The free movement of workers can be claimed by the following persons or groups of persons:

  • Job seekers, i.e. EU citizens who move to another EU country to look for a job, if certain conditions are met,
  • EU citizens working in another EU country,
  • EU citizens returning to their country of origin after having worked abroad,
  • family members of the above-mentioned persons.


Slightly different rules may apply to persons wishing to become self-employed, students, pensioners and other inactive persons.


As an EU national, you are in principle entitled to equal treatment with regard to

  • recruitment,
  • working conditions,
  • promotion,
  • pay,
  • access to vocational training,
  • occupational pensions and
  • dismissal.


The principle of equal treatment covers several areas, according to the EU's Directive on the Free Movement of Workers:

  • access to education, vocational schools and further training,
  • access to housing, including social housing, or facilitation of home ownership,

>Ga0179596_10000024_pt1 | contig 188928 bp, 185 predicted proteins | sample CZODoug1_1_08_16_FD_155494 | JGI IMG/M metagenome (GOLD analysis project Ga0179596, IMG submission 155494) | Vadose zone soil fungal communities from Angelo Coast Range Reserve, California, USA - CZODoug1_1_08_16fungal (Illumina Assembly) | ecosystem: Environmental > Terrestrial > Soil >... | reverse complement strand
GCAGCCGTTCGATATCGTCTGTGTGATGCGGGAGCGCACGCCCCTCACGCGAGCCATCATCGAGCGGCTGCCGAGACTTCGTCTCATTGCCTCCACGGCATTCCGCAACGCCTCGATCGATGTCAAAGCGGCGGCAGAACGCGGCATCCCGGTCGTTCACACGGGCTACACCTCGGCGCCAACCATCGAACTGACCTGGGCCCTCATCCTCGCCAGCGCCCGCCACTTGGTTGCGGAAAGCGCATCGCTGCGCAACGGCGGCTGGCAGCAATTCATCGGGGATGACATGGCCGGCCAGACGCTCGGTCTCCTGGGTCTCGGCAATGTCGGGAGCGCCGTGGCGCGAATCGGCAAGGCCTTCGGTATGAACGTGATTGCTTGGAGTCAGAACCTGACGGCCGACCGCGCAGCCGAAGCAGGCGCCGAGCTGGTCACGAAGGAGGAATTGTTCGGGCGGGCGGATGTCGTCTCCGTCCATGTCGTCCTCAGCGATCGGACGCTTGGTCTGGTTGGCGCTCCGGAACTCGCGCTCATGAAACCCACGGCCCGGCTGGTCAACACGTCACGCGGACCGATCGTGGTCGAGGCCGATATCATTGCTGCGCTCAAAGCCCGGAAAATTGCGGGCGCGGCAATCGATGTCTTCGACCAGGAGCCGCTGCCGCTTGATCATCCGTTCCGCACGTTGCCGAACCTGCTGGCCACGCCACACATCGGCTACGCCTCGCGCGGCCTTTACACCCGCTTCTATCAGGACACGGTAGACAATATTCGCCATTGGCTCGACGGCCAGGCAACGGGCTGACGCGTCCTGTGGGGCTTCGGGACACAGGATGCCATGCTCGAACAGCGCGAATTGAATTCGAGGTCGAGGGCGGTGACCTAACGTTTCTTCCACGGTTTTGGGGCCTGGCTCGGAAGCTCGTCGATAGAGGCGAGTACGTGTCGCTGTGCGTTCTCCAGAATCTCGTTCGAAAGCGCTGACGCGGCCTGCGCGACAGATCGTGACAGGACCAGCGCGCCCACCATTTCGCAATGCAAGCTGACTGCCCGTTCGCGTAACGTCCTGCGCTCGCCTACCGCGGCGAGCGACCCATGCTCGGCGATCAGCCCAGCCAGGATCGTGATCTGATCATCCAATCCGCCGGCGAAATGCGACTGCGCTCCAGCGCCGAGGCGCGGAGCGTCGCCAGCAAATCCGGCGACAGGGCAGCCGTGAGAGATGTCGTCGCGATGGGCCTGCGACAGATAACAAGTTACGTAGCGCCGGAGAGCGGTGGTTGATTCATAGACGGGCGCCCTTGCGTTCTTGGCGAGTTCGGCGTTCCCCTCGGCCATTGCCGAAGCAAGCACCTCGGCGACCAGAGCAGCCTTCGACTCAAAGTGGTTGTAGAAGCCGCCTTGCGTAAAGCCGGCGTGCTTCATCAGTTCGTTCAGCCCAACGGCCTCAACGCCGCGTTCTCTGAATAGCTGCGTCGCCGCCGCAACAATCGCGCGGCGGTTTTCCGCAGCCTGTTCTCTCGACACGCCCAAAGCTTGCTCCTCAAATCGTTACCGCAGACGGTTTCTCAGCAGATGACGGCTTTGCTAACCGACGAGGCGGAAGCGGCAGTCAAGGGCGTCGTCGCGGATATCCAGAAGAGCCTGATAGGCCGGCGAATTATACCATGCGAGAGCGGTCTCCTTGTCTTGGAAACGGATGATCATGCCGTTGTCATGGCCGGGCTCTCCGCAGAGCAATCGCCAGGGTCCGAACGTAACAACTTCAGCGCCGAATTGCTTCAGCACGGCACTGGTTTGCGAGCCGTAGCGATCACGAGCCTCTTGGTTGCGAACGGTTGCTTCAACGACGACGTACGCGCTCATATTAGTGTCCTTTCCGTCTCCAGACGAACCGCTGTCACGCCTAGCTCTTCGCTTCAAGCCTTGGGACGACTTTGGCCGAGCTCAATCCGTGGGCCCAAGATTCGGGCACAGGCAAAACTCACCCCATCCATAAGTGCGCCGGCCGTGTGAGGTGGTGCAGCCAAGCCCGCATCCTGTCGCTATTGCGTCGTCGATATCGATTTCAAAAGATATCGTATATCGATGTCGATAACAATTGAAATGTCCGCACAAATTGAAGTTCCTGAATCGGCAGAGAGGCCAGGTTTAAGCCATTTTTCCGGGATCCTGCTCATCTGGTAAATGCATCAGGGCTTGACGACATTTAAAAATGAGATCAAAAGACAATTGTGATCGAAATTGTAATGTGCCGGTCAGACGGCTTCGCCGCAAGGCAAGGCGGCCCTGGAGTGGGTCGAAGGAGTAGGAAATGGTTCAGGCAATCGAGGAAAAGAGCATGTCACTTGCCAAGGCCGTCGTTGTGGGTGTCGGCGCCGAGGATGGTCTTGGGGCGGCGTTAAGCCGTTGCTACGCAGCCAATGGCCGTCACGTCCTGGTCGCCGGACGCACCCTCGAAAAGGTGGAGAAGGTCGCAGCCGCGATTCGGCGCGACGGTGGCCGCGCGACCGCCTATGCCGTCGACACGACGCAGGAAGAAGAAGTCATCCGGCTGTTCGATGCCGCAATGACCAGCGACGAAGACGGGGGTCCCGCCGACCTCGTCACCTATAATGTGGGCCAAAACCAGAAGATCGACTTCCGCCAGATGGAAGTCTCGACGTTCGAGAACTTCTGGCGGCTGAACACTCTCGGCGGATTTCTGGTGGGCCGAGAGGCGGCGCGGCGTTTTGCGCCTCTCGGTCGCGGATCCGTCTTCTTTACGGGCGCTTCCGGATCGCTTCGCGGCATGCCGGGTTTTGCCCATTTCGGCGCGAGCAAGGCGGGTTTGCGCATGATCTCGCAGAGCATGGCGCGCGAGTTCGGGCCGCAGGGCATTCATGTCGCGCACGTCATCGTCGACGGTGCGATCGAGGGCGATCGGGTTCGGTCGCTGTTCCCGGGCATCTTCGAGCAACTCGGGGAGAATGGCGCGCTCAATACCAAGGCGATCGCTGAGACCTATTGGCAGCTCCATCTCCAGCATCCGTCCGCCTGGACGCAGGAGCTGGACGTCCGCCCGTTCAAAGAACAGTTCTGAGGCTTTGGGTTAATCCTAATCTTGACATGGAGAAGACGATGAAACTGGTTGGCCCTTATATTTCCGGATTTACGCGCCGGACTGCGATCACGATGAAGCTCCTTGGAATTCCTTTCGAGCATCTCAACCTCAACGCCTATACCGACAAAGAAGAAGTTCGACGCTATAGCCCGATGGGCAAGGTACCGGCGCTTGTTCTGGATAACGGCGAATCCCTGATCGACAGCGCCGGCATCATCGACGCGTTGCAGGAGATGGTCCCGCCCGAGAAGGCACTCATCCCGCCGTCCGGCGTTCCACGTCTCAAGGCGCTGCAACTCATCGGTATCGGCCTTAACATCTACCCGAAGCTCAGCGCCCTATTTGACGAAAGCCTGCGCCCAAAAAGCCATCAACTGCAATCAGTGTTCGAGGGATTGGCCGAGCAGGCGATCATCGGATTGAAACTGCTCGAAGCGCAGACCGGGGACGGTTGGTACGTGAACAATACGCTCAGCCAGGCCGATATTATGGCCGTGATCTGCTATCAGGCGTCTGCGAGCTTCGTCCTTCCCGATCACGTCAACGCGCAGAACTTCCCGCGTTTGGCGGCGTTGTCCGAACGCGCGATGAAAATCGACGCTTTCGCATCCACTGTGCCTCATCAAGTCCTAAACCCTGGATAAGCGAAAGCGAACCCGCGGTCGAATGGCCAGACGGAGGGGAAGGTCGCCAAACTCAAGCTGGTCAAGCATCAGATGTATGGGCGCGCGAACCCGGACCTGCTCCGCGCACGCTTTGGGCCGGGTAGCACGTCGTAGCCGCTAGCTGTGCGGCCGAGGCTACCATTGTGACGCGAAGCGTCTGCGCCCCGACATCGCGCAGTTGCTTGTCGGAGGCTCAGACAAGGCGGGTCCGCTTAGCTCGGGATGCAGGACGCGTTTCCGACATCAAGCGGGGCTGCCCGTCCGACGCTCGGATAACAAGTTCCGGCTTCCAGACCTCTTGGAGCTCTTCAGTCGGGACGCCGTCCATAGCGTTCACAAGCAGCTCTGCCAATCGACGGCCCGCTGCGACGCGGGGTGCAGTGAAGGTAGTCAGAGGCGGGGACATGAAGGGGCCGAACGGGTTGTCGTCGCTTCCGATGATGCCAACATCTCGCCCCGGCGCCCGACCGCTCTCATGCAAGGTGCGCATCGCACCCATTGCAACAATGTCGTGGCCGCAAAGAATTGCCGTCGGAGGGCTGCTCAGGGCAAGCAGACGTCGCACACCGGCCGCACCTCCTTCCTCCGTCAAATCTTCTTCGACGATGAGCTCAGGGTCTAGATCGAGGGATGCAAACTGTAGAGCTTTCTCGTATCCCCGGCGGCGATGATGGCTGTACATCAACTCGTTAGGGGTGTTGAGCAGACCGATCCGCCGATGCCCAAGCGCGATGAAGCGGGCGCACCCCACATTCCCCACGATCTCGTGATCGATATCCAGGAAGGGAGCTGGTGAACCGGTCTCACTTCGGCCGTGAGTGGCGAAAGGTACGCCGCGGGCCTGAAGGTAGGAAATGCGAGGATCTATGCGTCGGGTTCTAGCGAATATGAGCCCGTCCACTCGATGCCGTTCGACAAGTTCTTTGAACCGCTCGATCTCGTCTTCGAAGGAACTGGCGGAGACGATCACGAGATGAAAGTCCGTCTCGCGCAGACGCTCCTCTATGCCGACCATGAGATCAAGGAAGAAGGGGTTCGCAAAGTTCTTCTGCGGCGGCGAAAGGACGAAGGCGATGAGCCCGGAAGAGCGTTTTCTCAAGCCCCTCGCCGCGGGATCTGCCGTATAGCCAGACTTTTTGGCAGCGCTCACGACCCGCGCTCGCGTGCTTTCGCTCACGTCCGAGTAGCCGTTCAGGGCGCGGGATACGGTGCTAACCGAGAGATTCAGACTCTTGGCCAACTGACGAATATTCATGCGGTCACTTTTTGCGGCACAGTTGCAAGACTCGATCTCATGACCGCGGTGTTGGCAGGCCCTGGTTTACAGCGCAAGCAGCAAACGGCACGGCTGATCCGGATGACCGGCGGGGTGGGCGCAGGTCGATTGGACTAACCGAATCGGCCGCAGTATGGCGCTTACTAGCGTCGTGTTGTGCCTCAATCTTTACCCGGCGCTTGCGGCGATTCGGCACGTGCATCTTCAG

• social and tax benefits, including supplementary living benefits if

your income is too low.


The right to equal treatment means for jobseekers:

You are entitled to the same support from the public employment services as nationals of the host country. However, restrictions apply to subsistence benefits.

As an employee, you are entitled to the same benefits as German nationals from your first day of work:

  • Access to education, vocational schools and further training,
  • access to housing, including social housing, or facilities for the purchase of residential property,
  • social and tax benefits, including supplementary living benefits if your income is too low.


In the workplace, you must also be treated in the same way as your colleagues who are German nationals. This applies in particular to:

  • Pay, dismissal, and other employment and working conditions,
  • health and safety at work,
  • the right to be a member of a trade union, to elect its administrative

board or to be elected to an administrative post in a trade union.


In principle, employers may require German language skills from applicants from other member states. However, the language requirements must be appropriate and necessary for the job in question. In particular, German language skills may not be used as a pretext to discriminate against EU citizens in the application process or to exclude them from the application process. In certain cases and for certain jobs, it may be justified to require very good language skills. However, it is unacceptable to require applicants to be "native speakers".